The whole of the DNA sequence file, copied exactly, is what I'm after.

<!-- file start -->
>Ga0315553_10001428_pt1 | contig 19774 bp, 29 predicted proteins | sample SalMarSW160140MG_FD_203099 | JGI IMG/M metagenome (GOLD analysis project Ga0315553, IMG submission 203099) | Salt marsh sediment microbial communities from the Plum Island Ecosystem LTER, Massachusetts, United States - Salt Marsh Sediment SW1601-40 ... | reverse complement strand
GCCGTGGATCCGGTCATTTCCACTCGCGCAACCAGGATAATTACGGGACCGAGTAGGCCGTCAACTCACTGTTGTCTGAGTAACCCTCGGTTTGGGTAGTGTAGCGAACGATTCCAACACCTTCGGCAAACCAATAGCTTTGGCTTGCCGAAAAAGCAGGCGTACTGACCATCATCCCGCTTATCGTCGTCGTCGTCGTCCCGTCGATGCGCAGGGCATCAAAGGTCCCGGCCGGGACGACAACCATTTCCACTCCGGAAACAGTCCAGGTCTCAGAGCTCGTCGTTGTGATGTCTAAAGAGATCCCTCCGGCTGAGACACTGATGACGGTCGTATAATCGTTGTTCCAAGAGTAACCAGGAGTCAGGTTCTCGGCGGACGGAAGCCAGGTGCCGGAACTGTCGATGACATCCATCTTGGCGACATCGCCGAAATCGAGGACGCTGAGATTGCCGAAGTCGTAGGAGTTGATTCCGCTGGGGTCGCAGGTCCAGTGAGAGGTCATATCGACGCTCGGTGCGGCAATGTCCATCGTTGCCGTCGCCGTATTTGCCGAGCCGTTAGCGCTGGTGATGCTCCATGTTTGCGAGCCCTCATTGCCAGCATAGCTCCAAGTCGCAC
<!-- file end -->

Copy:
>Ga0315553_10001428_pt1 | contig 19774 bp, 29 predicted proteins | sample SalMarSW160140MG_FD_203099 | JGI IMG/M metagenome (GOLD analysis project Ga0315553, IMG submission 203099) | Salt marsh sediment microbial communities from the Plum Island Ecosystem LTER, Massachusetts, United States - Salt Marsh Sediment SW1601-40 ... | reverse complement strand
GCCGTGGATCCGGTCATTTCCACTCGCGCAACCAGGATAATTACGGGACCGAGTAGGCCGTCAACTCACTGTTGTCTGAGTAACCCTCGGTTTGGGTAGTGTAGCGAACGATTCCAACACCTTCGGCAAACCAATAGCTTTGGCTTGCCGAAAAAGCAGGCGTACTGACCATCATCCCGCTTATCGTCGTCGTCGTCGTCCCGTCGATGCGCAGGGCATCAAAGGTCCCGGCCGGGACGACAACCATTTCCACTCCGGAAACAGTCCAGGTCTCAGAGCTCGTCGTTGTGATGTCTAAAGAGATCCCTCCGGCTGAGACACTGATGACGGTCGTATAATCGTTGTTCCAAGAGTAACCAGGAGTCAGGTTCTCGGCGGACGGAAGCCAGGTGCCGGAACTGTCGATGACATCCATCTTGGCGACATCGCCGAAATCGAGGACGCTGAGATTGCCGAAGTCGTAGGAGTTGATTCCGCTGGGGTCGCAGGTCCAGTGAGAGGTCATATCGACGCTCGGTGCGGCAATGTCCATCGTTGCCGTCGCCGTATTTGCCGAGCCGTTAGCGCTGGTGATGCTCCATGTTTGCGAGCCCTCATTGCCAGCATAGCTCCAAGTCGCAC